WSOP Main Event Day 3 and (Very Short) Day 4 Summary–I Made the Money! 4

I guess the headline pretty much says it all. Or maybe this picture says it better.

Honestly, my plan was to run deep in this thing. I had a very respectable stack going into Day 3, and I started off winning three quick pots. Then things started going down hill. It was a real struggle the rest of the day. I was just completely card dead, folding hands like 93o, 82o and 74o for 2-3 orbits in a row. Then, when I did pick up a hand I could open with, it was usually near the bottom of my range–something like 8c6c–and then the flop would come with all over cards and not even any backdoor straight or flush equity. So I’d have to give up to any pressure.

Finally, the aggressive pro who was the big stack two seats to my right–Thomas Lutz–opened a pot and I looked down at AA. Woohoo! I raised him, hoping for the four-bet which I had already seen him deploy a few times. Sure enough, he put in the raise. At this point, I was trying to figure out a way to get all the money in the pot, and the shove seemed just a bit too big. So I went with a very small five-bet, just hoping he had KK or would go crazy with AK or QQ. He shipped it in, and I called, of course. I was really disappointed to see he had the other two AA. Even worse, he flopped the flush freeroll, so I had to sweat the turn and river. Luckily, they bricked out and after all that excitement, we chopped up the blinds and antes.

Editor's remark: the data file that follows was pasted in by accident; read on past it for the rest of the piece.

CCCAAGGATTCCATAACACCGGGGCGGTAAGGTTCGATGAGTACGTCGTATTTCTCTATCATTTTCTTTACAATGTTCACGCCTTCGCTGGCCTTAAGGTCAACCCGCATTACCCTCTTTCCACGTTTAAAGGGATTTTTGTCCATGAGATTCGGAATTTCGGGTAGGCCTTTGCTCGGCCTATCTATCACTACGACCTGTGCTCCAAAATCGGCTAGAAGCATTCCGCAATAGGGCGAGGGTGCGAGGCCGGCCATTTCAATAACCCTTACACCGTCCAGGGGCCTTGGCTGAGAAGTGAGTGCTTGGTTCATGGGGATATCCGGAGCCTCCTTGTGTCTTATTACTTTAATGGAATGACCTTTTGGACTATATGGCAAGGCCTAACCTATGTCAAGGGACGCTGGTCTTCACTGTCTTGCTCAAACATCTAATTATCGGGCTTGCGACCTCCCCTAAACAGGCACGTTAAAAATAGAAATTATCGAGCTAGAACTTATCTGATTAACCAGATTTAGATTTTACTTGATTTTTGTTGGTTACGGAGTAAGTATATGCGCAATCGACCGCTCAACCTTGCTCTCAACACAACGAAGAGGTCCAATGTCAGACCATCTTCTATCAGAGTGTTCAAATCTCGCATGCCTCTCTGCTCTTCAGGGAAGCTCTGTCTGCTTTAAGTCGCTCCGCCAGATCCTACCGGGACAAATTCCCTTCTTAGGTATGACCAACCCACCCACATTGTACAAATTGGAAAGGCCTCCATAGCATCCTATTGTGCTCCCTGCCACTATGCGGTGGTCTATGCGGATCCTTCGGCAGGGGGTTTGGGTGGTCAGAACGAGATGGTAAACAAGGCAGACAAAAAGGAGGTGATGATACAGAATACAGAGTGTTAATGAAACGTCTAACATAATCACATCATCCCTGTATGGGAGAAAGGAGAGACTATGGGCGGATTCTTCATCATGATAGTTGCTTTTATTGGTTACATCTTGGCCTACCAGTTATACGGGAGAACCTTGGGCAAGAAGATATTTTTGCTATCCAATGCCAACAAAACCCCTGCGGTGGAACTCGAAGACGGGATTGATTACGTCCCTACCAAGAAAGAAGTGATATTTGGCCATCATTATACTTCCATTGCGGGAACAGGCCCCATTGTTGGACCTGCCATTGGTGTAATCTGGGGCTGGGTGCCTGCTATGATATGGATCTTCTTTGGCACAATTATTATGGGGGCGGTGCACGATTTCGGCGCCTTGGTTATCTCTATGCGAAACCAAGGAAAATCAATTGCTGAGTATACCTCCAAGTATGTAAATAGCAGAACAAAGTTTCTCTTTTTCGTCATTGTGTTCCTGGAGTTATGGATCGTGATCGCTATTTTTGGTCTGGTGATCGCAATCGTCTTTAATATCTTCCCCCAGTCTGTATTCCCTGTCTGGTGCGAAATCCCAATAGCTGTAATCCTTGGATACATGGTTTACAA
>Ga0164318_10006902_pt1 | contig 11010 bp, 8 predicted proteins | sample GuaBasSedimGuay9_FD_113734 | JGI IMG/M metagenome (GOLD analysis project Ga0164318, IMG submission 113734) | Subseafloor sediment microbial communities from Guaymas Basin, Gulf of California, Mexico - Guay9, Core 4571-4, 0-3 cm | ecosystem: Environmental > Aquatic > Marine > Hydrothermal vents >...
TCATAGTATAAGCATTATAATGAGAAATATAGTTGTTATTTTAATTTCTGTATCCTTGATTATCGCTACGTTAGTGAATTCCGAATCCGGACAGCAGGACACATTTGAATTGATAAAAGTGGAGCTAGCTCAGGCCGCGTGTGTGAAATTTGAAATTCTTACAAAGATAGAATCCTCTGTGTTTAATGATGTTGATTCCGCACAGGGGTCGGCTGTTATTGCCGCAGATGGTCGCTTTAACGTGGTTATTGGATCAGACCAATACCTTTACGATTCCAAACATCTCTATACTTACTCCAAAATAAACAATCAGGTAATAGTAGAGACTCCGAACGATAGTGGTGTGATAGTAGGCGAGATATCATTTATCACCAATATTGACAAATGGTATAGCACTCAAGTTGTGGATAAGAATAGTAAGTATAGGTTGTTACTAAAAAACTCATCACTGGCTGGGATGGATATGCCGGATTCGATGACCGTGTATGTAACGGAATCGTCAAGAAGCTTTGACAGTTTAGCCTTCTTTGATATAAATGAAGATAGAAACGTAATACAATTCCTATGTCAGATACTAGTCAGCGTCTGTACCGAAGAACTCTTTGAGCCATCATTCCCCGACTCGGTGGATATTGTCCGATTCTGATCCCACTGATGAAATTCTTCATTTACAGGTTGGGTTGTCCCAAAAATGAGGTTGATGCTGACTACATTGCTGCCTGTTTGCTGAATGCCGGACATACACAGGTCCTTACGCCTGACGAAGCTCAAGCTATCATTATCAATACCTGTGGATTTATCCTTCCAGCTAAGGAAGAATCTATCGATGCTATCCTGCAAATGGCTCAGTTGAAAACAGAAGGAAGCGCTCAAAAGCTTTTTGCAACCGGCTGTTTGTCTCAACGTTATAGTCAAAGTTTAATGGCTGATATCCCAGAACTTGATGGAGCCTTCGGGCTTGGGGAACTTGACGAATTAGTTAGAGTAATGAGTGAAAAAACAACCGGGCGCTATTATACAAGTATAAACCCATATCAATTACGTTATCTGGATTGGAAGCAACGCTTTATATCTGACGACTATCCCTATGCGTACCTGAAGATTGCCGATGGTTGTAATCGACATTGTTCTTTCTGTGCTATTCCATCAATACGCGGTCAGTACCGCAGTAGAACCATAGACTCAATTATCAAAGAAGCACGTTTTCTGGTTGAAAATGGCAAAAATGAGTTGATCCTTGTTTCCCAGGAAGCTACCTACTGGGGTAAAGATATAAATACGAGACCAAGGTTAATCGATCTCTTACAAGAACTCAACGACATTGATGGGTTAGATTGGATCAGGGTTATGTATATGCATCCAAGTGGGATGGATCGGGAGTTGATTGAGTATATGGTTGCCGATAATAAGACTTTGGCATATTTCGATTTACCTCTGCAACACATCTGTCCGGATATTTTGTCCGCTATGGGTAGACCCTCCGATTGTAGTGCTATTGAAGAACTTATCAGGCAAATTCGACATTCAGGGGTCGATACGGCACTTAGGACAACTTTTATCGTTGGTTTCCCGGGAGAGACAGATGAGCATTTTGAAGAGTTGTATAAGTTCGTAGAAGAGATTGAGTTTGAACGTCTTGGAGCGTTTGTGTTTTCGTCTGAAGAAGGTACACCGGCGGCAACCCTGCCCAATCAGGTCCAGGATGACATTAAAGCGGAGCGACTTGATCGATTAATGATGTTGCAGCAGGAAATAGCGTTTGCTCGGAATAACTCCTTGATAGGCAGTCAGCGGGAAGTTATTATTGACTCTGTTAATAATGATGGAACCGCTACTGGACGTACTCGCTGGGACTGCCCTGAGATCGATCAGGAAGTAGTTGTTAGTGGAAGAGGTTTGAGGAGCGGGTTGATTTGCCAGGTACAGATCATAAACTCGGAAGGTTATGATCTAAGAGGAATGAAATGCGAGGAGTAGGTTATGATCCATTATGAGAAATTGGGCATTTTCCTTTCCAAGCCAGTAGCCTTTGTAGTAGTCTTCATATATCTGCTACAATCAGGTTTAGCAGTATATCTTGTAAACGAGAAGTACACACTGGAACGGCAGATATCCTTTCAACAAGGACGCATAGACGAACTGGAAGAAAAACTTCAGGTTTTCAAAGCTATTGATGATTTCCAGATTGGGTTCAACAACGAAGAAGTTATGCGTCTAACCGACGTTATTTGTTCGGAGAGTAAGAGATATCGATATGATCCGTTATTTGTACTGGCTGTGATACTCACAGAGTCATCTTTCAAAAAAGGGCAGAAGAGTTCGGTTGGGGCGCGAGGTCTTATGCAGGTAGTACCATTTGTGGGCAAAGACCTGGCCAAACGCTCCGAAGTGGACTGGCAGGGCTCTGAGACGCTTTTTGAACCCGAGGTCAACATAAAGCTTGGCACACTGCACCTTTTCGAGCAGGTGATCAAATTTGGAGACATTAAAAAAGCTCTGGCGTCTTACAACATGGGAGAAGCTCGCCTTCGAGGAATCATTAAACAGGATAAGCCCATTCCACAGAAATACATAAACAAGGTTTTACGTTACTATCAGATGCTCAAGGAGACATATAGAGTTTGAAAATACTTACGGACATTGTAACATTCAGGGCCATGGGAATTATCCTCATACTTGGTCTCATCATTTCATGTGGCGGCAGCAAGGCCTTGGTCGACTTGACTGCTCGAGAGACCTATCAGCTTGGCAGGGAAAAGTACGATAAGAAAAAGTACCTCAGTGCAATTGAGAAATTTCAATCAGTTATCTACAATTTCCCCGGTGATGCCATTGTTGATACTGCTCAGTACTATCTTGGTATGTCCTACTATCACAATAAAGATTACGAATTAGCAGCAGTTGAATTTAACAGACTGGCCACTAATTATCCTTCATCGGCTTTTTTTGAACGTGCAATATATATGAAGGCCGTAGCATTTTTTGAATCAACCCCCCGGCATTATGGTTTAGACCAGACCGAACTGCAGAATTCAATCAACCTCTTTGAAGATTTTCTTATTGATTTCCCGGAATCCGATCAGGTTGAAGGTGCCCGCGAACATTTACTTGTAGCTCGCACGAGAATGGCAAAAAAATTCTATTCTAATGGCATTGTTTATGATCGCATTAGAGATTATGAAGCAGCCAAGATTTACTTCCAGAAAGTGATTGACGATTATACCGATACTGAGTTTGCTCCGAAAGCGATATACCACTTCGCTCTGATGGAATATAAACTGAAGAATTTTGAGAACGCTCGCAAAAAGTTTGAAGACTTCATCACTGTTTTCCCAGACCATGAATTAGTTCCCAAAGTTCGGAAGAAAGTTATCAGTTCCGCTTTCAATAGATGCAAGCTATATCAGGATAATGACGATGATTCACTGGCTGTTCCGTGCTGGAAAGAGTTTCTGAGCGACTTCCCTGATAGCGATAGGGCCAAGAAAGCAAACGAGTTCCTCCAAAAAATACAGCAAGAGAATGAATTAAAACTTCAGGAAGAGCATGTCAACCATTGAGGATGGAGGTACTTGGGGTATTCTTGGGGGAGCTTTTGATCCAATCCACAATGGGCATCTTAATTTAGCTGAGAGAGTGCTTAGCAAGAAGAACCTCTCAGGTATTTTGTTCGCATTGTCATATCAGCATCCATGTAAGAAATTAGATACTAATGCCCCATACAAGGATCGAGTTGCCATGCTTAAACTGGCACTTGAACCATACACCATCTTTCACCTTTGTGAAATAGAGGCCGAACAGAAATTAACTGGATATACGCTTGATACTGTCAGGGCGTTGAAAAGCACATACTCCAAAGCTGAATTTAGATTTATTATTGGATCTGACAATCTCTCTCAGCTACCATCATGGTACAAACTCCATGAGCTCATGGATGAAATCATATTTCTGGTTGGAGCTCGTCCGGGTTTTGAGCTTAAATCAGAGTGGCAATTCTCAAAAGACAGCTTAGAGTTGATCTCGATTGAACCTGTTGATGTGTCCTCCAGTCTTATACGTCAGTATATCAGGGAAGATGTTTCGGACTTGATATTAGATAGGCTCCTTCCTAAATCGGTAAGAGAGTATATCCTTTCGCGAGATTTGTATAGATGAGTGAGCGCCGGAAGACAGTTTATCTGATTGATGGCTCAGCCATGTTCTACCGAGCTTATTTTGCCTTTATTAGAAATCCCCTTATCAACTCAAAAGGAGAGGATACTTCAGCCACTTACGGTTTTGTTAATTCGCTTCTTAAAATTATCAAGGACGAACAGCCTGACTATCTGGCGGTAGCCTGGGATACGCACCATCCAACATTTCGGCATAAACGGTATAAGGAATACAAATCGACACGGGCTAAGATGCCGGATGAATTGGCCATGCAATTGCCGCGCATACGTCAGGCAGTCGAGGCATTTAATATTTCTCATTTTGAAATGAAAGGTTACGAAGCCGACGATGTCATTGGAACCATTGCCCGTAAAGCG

That was basically my only premium hand the rest of the day. I never got AK or KK or QQ or JJ or even TT. I only got AQ a couple times, and lost both of those. My biggest pot of the day was won with a big semi-bluff on the turn. I closed the action in the BB with 6c2c pre-flop in a rare (for a serious tournament) four-way pot. The flop came Tc5d3c, giving me a gutshot and a small flush draw. The SB led out and I called. Everyone else folded. The turn was an offsuit Q. The SB bet again and I raised big. He tanked for a while, showed a T, and folded.

In short, I just couldn’t get anything going, and my stack kept dwindling. I dropped below the average stack for the first time in the tournament. And I just kept dropping. Nothing was working to win a pot.

Finally, my table broke, and I got sent to the Amazon room. I won one of my first hands at the new table, but that turned out to be the last hand I’d win in this tournament. Back to being card dead, folding to three-bets pre-flop, or whiffing on the flop.

I was happy to see my buddy Herb Doolin show up on the rail in Level 14. He had just flown into Vegas and came by to sweat my Main Event action. There was a dinner break after Level 14, so we went to the Chinese restaurant at the Rio and talked strategy.

At that point, I had 81,000 chips, or 16 big blinds going into Level 15 at 500 ante, 2500 small blind and 5000 big blind. It was time to decide whether I was going to try to fold my way into the money for a $15,000 min cash, or take a chance and try to double up to give myself a chance to run deeper into the tournament.